The second question is familiar wherever writers emerge from decades of censorship and oppression: “Help! What am I going to write about now?” Now you have to do more than just smuggle your subversive message past the censors. Reading Bones Will Crow, an excellent anthology of modern Burmese poetry, I can see—or perhaps more accurately, sense, because the “lost in translation” problem is especially acute with a wholly unfamiliar language and literary tradition—that there was some good writing there, in what the poet Tin Moe called “The Years We Didn’t See the Dawn.” But clearly much of the electricity came from the confrontation with an oppressive regime.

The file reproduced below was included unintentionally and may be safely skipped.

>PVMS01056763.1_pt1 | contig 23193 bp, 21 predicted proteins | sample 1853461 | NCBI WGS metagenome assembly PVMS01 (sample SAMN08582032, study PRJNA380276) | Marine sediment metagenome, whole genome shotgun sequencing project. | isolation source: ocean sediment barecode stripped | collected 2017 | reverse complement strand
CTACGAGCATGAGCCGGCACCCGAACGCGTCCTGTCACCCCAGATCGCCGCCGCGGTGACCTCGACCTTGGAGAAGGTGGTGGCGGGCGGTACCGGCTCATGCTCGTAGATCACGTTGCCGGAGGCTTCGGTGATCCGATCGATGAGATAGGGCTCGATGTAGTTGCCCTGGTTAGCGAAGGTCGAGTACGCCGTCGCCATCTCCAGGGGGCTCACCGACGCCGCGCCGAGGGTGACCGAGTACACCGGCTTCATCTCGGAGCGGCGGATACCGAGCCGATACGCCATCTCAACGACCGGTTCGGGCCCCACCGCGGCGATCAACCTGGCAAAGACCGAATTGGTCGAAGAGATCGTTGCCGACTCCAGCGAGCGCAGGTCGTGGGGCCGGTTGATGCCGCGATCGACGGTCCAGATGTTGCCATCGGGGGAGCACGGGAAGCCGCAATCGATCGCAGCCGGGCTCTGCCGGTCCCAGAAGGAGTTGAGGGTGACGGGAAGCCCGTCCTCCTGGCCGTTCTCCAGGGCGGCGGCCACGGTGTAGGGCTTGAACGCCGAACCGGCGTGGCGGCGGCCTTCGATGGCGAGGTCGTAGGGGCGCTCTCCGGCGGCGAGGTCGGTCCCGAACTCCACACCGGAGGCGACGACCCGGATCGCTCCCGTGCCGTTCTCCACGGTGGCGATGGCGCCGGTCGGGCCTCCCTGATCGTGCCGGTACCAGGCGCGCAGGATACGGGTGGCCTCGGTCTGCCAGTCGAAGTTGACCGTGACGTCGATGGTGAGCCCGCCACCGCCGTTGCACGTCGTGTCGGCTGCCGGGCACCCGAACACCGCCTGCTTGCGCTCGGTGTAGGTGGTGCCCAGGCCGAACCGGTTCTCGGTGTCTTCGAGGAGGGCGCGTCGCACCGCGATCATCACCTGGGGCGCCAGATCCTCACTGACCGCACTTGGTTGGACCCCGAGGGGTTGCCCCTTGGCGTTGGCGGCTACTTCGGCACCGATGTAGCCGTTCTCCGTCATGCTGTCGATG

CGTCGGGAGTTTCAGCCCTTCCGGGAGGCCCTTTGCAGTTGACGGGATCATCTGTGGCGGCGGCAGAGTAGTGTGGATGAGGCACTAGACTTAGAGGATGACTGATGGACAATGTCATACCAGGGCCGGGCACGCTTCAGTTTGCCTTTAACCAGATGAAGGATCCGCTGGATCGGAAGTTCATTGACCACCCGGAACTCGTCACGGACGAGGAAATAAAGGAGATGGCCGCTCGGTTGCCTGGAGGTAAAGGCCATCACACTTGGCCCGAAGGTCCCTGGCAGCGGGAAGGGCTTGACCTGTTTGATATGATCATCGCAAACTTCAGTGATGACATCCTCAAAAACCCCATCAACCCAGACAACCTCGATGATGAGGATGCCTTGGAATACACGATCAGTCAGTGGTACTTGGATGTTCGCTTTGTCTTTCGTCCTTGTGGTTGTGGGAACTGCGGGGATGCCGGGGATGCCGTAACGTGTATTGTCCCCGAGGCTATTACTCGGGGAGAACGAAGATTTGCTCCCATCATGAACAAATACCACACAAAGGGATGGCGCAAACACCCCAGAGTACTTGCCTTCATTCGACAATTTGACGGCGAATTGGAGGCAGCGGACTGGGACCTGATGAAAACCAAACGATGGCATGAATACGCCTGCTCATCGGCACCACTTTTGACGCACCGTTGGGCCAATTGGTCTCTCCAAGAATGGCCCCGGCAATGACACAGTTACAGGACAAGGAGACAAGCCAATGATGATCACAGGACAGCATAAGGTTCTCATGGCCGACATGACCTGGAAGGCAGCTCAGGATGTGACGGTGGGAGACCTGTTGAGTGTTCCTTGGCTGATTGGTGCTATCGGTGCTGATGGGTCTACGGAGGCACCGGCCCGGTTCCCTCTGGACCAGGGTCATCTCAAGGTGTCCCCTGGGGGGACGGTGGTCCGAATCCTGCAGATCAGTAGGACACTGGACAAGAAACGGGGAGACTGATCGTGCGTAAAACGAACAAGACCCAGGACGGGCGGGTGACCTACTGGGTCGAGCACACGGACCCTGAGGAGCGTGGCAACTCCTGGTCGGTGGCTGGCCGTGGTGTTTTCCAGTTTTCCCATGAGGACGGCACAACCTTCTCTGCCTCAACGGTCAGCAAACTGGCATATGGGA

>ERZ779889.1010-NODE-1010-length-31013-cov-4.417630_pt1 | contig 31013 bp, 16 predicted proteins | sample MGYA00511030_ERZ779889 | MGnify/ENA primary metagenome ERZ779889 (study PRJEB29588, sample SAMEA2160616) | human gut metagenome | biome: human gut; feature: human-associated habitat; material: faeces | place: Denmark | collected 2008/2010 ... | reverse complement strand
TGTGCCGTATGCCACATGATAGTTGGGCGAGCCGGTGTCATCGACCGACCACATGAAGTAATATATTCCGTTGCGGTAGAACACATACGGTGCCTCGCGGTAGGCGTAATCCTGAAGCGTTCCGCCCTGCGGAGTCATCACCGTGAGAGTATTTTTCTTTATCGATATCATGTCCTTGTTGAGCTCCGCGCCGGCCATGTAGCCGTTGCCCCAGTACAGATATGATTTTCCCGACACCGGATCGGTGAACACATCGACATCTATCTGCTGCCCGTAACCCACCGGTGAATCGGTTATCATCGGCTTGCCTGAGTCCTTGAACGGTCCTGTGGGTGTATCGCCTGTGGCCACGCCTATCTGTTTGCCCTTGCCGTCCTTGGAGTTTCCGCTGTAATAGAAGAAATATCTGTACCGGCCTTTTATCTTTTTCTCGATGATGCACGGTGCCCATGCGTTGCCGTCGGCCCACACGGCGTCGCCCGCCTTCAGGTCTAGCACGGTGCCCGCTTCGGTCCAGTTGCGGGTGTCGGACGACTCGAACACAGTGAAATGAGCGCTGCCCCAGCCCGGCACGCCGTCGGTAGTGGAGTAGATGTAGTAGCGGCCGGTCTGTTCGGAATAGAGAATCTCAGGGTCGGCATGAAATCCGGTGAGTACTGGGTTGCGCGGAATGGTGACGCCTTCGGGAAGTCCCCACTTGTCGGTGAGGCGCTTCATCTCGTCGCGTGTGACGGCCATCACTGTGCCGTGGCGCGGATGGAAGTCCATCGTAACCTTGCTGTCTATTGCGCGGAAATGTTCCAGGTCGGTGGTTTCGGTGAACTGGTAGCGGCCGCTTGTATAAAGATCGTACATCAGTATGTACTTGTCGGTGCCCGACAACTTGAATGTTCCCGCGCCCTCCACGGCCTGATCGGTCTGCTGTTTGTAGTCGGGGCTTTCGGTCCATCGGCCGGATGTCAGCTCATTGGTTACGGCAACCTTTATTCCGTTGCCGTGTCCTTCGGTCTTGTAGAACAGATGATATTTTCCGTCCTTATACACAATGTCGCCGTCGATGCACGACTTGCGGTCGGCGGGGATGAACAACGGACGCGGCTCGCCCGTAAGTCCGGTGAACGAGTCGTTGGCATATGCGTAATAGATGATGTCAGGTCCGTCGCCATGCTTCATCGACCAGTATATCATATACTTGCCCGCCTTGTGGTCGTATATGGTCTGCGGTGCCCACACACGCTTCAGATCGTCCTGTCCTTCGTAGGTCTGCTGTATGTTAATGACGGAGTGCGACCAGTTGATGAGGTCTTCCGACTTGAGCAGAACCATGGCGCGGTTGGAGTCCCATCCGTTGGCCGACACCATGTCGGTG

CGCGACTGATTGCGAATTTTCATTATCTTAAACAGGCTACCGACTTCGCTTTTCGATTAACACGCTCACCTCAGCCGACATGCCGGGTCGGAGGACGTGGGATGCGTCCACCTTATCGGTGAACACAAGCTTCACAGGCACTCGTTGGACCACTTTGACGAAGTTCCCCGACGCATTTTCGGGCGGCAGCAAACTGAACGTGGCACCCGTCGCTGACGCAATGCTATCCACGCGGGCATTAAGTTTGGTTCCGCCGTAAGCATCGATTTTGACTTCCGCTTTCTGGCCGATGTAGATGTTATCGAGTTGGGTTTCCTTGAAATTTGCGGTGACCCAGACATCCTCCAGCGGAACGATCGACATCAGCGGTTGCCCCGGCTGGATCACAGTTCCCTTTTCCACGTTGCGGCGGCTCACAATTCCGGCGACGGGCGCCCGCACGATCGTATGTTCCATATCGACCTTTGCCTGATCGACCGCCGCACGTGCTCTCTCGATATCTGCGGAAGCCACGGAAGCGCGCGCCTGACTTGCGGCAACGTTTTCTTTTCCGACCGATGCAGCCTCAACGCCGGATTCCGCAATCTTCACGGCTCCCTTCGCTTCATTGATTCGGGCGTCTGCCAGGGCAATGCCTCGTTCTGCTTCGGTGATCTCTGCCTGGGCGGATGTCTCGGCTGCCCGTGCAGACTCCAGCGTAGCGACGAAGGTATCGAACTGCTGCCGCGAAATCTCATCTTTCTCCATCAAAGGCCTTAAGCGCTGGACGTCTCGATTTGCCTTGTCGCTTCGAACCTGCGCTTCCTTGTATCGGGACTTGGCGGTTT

Thirdly, there is the challenge for Burmese (of all ethnicities) to work out what they think should be the proper limits of free speech, not just in laws and regulation from above, but also in editorial and social practice. As everywhere, the greatest opportunity and the greatest challenge is the Internet. While Internet penetration in Burma has been low—an estimated 1 percent in 2011—it is soaring. Nine Nine Sanay, apparently the most-followed Burmese writer on Facebook, had 106,000 Likes when I last looked.